Over the last couple of months, King County has sent several breweries in its unincorporated area notices to shut down their tasting rooms. For business owners, the rules on operating these rooms have been unclear, and now financially it’s pushing them in the red.
Dominique Torgerson and her brother Dane opened Four Horseman Brewery in Kent a couple of years ago. It was their dream.
“It’s a really socially encouraging atmosphere when people get to know each other,” said Torgerson.
But they got a notice late last year from King County that their tasting room was in violation of county zoning codes, and they said they were unable to get clear direction about they needed to do to reopen. When they received a licensed to operate from the State Liquor Control Board, it indicated they were in compliance with all state county and city codes.
“We’ve tried to get clarification. What King County codes are they regulating this from?”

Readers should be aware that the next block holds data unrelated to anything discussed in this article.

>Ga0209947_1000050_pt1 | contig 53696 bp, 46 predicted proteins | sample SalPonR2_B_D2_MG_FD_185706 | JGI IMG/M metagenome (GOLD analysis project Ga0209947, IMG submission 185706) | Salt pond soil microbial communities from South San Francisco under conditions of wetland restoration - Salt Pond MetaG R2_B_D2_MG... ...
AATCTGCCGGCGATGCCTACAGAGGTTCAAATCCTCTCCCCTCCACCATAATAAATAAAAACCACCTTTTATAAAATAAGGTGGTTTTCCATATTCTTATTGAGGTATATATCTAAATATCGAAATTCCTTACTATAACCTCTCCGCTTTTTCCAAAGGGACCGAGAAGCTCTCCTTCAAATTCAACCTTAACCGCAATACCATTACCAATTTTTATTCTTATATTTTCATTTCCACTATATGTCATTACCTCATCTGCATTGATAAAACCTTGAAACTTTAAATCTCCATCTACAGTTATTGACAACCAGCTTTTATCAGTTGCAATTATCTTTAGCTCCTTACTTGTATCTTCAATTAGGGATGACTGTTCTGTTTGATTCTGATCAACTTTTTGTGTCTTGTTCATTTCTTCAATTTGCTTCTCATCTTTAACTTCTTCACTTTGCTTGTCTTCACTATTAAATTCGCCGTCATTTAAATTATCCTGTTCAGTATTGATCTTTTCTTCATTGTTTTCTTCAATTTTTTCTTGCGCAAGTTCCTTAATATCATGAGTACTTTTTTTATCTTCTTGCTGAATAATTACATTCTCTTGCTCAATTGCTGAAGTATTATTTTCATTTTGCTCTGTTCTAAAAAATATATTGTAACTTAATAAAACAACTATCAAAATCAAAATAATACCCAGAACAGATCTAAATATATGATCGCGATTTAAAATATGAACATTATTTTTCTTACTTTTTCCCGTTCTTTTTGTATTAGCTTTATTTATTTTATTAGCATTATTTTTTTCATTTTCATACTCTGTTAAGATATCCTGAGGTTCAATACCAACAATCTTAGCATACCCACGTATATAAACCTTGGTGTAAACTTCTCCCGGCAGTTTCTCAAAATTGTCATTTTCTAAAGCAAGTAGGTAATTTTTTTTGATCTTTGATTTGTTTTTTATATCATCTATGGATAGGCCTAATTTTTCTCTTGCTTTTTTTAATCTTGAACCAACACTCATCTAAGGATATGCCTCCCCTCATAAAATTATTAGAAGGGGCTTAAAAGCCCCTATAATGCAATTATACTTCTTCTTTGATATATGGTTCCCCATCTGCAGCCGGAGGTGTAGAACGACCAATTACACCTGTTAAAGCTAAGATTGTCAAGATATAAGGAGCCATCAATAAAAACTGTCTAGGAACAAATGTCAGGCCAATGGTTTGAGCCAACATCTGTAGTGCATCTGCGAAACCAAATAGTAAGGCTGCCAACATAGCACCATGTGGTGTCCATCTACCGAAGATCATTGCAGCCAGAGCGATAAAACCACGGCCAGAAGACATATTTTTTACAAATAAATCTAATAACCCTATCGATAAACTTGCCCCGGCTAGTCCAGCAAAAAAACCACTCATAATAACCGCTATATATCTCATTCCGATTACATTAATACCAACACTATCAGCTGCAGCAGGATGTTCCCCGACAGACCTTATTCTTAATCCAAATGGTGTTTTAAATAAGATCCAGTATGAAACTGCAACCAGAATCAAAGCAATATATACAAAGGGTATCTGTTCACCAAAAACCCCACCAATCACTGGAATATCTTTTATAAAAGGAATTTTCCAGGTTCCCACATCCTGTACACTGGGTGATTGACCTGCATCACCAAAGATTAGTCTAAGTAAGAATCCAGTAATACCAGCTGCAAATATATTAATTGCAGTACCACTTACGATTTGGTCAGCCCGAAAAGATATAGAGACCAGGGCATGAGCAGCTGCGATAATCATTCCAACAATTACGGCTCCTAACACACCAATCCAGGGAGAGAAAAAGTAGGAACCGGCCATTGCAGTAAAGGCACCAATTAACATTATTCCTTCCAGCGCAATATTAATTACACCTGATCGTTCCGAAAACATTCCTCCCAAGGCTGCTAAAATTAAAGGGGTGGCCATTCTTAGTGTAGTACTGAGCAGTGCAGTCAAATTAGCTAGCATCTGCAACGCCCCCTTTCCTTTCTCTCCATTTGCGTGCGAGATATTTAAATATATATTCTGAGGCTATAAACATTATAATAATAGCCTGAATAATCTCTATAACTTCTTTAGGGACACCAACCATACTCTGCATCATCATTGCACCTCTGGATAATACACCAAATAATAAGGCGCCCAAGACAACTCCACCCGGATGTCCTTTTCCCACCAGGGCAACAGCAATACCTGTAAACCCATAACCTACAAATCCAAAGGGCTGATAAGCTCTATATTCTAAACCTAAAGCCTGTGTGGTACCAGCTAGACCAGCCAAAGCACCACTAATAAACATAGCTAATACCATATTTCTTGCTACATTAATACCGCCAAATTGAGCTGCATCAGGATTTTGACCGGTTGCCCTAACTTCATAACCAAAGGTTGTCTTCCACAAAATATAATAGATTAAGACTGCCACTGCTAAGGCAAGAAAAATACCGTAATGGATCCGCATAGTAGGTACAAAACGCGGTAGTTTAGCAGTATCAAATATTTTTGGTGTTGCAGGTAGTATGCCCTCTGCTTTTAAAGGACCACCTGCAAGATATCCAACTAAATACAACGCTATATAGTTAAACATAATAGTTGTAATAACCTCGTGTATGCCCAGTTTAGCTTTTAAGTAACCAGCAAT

It’s a similar story for others including Melissa Earl, the owner of Lumber House Brewery.
“December 8th was our day that we were told that we had to stop serving to the public."
Earl says they are losing business and money.
“Do we all really agree that we shouldn’t have breweries in unincorporated King County? Is this a business model that’s only supposed to happen in urban cities, and if so, then why were we allowed to start?”
We talked to King County policy leader Karen Wolf, who said the county had received complaints from neighbors throughout unincorporated King County about noise at tasting rooms.
Torgerson disputed the noise complaints.
“Breweries, especially the size that we are operating at, are actually very quiet," Torgerson said. "And not to mention in an enclosed building. The only part that we have outdoors is the seating area, so the only noise you would hear is people talking. Our types of businesses do not operate loud heavy machinery, even when we are brewing."
While it’s not illegal to operate a tasting room, the county said businesses need certain land uses permits.
At this point, all these businesses want is clarity around what they need to be back open.
“I wish we could serve beer today. I wish there was somebody we could serve.”
Wolf said the King County’s executive’s office is reviewing the policies on zoning rules for tasting rooms.